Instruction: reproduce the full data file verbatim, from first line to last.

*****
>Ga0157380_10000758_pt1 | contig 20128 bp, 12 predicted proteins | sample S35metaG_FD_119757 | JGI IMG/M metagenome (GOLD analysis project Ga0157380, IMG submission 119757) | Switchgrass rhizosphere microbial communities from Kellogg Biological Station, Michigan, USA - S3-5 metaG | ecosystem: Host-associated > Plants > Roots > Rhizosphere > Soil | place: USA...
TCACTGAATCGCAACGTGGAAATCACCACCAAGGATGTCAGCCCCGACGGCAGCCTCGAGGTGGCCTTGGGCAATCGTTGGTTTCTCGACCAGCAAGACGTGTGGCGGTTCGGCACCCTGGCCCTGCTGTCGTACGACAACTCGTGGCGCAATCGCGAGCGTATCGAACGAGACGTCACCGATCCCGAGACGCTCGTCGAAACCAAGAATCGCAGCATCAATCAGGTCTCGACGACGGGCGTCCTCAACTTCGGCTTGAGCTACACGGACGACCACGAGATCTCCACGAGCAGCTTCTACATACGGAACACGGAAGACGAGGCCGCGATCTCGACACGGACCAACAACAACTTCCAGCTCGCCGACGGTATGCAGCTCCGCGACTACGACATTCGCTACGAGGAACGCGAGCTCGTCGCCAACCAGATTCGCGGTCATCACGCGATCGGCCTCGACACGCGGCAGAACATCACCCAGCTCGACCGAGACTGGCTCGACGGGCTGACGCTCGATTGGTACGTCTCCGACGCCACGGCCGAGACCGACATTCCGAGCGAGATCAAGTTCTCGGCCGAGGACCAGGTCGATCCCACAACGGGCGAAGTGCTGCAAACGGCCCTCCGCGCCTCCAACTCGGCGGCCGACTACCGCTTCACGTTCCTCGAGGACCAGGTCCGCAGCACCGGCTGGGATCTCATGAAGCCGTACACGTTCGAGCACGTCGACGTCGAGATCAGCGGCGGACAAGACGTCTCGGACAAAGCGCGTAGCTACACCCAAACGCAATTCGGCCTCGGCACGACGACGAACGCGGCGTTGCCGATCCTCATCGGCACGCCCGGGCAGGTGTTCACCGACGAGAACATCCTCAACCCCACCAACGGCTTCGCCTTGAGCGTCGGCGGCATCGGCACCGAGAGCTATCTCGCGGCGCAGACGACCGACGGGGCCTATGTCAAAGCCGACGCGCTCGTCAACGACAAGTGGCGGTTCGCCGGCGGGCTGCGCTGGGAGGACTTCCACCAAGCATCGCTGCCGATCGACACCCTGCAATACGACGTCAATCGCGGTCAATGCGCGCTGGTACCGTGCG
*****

>Ga0157380_10000758_pt1 | contig 20128 bp, 12 predicted proteins | sample S35metaG_FD_119757 | JGI IMG/M metagenome (GOLD analysis project Ga0157380, IMG submission 119757) | Switchgrass rhizosphere microbial communities from Kellogg Biological Station, Michigan, USA - S3-5 metaG | ecosystem: Host-associated > Plants > Roots > Rhizosphere > Soil | place: USA...
TCACTGAATCGCAACGTGGAAATCACCACCAAGGATGTCAGCCCCGACGGCAGCCTCGAGGTGGCCTTGGGCAATCGTTGGTTTCTCGACCAGCAAGACGTGTGGCGGTTCGGCACCCTGGCCCTGCTGTCGTACGACAACTCGTGGCGCAATCGCGAGCGTATCGAACGAGACGTCACCGATCCCGAGACGCTCGTCGAAACCAAGAATCGCAGCATCAATCAGGTCTCGACGACGGGCGTCCTCAACTTCGGCTTGAGCTACACGGACGACCACGAGATCTCCACGAGCAGCTTCTACATACGGAACACGGAAGACGAGGCCGCGATCTCGACACGGACCAACAACAACTTCCAGCTCGCCGACGGTATGCAGCTCCGCGACTACGACATTCGCTACGAGGAACGCGAGCTCGTCGCCAACCAGATTCGCGGTCATCACGCGATCGGCCTCGACACGCGGCAGAACATCACCCAGCTCGACCGAGACTGGCTCGACGGGCTGACGCTCGATTGGTACGTCTCCGACGCCACGGCCGAGACCGACATTCCGAGCGAGATCAAGTTCTCGGCCGAGGACCAGGTCGATCCCACAACGGGCGAAGTGCTGCAAACGGCCCTCCGCGCCTCCAACTCGGCGGCCGACTACCGCTTCACGTTCCTCGAGGACCAGGTCCGCAGCACCGGCTGGGATCTCATGAAGCCGTACACGTTCGAGCACGTCGACGTCGAGATCAGCGGCGGACAAGACGTCTCGGACAAAGCGCGTAGCTACACCCAAACGCAATTCGGCCTCGGCACGACGACGAACGCGGCGTTGCCGATCCTCATCGGCACGCCCGGGCAGGTGTTCACCGACGAGAACATCCTCAACCCCACCAACGGCTTCGCCTTGAGCGTCGGCGGCATCGGCACCGAGAGCTATCTCGCGGCGCAGACGACCGACGGGGCCTATGTCAAAGCCGACGCGCTCGTCAACGACAAGTGGCGGTTCGCCGGCGGGCTGCGCTGGGAGGACTTCCACCAAGCATCGCTGCCGATCGACACCCTGCAATACGACGTCAATCGCGGTCAATGCGCGCTGGTACCGTGCG